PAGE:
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    $\begingroup$ I think your assumption is flawed: Currency is not needed because there is too little automation. Currency is useful for having something "everyone" can account for (how should I be able to evaluate how much the haircut you are doing is worth, just put a number on it and I can compare that to how many potatoes that would be worth....) Also Currency is useful for things that are scarce and you mentioned there are still finite goods.... $\endgroup$ – DrCopyPaste Aug 1 '17 at 11:18
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To be honest, your world sounds a lot like communism. That means that - in theory - as everyone has roughly equal needs then everyone would get what they need, and any surplus would be fairly divided amongst everyone leaving no one rich and no one poor.

Human nature being what it is however would almost certainly mean that in practice it works like communism actually did, with people still being rich and poor. There will still be some incentive to have more, and people will likely find ways of doing so (crime and corruption immediately spring to mind). How much that affects things will largely be down to how plentiful the bounty is for everyone (the better provisioned everyone is, the less likely they are to desire more), the presence or indeed concept of luxury goods and how good (or willing) the AI is to enforce equality.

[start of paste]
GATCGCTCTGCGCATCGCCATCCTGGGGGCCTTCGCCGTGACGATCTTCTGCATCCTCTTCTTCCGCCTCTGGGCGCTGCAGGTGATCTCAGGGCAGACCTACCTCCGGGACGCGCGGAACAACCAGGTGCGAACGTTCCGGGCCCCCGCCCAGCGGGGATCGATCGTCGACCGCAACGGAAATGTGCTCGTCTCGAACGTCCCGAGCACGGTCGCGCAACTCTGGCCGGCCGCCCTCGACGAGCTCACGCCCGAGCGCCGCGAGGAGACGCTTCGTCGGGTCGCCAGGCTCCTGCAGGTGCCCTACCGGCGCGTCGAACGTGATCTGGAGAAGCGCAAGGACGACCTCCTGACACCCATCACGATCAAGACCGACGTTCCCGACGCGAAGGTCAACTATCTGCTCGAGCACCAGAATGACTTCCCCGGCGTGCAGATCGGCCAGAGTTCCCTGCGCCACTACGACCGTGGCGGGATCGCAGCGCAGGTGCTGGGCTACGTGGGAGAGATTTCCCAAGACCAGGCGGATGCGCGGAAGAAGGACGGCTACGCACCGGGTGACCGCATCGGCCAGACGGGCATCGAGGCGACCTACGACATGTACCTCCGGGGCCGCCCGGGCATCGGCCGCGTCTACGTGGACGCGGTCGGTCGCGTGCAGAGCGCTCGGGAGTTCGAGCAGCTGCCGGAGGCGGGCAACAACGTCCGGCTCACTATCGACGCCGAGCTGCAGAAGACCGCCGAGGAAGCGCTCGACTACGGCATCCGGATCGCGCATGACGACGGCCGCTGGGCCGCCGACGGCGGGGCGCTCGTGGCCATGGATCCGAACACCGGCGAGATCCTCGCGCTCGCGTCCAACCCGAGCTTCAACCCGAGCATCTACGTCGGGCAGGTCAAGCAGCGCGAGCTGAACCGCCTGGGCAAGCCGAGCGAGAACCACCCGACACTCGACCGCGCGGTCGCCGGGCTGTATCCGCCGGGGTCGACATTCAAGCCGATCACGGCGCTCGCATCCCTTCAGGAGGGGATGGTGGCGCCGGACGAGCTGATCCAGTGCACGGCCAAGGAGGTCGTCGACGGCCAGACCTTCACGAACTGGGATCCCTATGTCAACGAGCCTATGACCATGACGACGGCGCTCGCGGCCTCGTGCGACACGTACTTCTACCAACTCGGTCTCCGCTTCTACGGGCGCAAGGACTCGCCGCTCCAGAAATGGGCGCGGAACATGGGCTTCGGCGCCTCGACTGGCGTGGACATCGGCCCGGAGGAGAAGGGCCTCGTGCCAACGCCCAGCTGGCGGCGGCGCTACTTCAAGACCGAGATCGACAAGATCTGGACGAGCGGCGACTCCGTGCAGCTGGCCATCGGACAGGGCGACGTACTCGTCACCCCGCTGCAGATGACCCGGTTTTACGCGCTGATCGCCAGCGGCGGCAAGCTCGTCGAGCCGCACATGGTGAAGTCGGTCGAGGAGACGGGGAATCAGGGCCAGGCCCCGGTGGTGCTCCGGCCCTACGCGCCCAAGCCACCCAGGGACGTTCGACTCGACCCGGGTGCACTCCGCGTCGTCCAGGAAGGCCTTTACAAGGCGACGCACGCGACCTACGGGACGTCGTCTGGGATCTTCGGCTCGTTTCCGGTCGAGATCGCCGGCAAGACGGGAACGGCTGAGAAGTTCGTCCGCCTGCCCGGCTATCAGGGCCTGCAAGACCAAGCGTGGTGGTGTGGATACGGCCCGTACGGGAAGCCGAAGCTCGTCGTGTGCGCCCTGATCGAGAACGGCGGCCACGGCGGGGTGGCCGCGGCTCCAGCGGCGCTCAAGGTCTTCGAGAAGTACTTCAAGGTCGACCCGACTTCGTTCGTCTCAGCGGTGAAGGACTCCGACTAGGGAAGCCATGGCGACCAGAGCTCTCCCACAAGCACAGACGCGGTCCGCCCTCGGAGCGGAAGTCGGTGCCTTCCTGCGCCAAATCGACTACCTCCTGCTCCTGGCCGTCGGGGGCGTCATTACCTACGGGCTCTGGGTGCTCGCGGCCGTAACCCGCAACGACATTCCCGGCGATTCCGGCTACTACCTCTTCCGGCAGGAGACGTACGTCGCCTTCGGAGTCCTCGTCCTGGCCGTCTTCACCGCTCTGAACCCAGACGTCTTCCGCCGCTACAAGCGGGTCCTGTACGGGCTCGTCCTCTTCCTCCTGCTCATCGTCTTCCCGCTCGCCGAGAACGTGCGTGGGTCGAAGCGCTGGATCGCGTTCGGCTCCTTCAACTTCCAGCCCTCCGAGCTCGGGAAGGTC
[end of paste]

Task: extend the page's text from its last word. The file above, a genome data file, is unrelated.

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  • $\begingroup$ Communist were communist, but still had currency... $\endgroup$ – L.Dutch Aug 1 '17 at 11:27